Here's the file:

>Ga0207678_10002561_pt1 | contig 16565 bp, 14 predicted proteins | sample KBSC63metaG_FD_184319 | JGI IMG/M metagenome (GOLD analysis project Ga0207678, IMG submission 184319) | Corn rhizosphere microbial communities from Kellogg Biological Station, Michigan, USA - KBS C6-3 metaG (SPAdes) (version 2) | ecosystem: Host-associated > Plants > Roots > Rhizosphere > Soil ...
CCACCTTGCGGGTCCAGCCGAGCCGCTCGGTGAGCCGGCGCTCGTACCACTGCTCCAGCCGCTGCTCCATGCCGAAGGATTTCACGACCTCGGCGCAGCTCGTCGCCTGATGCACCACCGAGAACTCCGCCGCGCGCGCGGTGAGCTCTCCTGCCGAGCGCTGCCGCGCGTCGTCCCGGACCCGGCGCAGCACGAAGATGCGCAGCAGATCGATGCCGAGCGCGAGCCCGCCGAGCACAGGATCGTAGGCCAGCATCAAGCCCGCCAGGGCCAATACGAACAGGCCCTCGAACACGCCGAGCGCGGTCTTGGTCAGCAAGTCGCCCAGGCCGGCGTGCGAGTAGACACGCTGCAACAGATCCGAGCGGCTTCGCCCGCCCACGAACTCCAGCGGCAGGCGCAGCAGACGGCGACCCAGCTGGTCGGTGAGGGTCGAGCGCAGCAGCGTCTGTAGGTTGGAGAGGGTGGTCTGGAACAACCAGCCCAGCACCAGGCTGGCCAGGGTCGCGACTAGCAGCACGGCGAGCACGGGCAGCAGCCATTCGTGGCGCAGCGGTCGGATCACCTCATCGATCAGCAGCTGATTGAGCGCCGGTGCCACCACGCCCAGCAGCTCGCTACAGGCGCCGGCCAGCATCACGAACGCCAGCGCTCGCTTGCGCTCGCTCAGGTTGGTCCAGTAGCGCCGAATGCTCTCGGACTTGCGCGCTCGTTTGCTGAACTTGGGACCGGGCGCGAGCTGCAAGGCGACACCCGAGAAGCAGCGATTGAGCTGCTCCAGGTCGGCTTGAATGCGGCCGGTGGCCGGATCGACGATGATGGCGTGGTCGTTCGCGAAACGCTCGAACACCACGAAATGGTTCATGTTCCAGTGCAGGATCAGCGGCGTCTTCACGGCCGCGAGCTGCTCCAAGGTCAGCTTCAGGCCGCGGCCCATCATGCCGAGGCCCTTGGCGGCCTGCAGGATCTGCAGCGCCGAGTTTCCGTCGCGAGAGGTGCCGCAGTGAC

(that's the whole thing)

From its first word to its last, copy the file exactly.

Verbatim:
>Ga0207678_10002561_pt1 | contig 16565 bp, 14 predicted proteins | sample KBSC63metaG_FD_184319 | JGI IMG/M metagenome (GOLD analysis project Ga0207678, IMG submission 184319) | Corn rhizosphere microbial communities from Kellogg Biological Station, Michigan, USA - KBS C6-3 metaG (SPAdes) (version 2) | ecosystem: Host-associated > Plants > Roots > Rhizosphere > Soil ...
CCACCTTGCGGGTCCAGCCGAGCCGCTCGGTGAGCCGGCGCTCGTACCACTGCTCCAGCCGCTGCTCCATGCCGAAGGATTTCACGACCTCGGCGCAGCTCGTCGCCTGATGCACCACCGAGAACTCCGCCGCGCGCGCGGTGAGCTCTCCTGCCGAGCGCTGCCGCGCGTCGTCCCGGACCCGGCGCAGCACGAAGATGCGCAGCAGATCGATGCCGAGCGCGAGCCCGCCGAGCACAGGATCGTAGGCCAGCATCAAGCCCGCCAGGGCCAATACGAACAGGCCCTCGAACACGCCGAGCGCGGTCTTGGTCAGCAAGTCGCCCAGGCCGGCGTGCGAGTAGACACGCTGCAACAGATCCGAGCGGCTTCGCCCGCCCACGAACTCCAGCGGCAGGCGCAGCAGACGGCGACCCAGCTGGTCGGTGAGGGTCGAGCGCAGCAGCGTCTGTAGGTTGGAGAGGGTGGTCTGGAACAACCAGCCCAGCACCAGGCTGGCCAGGGTCGCGACTAGCAGCACGGCGAGCACGGGCAGCAGCCATTCGTGGCGCAGCGGTCGGATCACCTCATCGATCAGCAGCTGATTGAGCGCCGGTGCCACCACGCCCAGCAGCTCGCTACAGGCGCCGGCCAGCATCACGAACGCCAGCGCTCGCTTGCGCTCGCTCAGGTTGGTCCAGTAGCGCCGAATGCTCTCGGACTTGCGCGCTCGTTTGCTGAACTTGGGACCGGGCGCGAGCTGCAAGGCGACACCCGAGAAGCAGCGATTGAGCTGCTCCAGGTCGGCTTGAATGCGGCCGGTGGCCGGATCGACGATGATGGCGTGGTCGTTCGCGAAACGCTCGAACACCACGAAATGGTTCATGTTCCAGTGCAGGATCAGCGGCGTCTTCACGGCCGCGAGCTGCTCCAAGGTCAGCTTCAGGCCGCGGCCCATCATGCCGAGGCCCTTGGCGGCCTGCAGGATCTGCAGCGCCGAGTTTCCGTCGCGAGAGGTGCCGCAGTGAC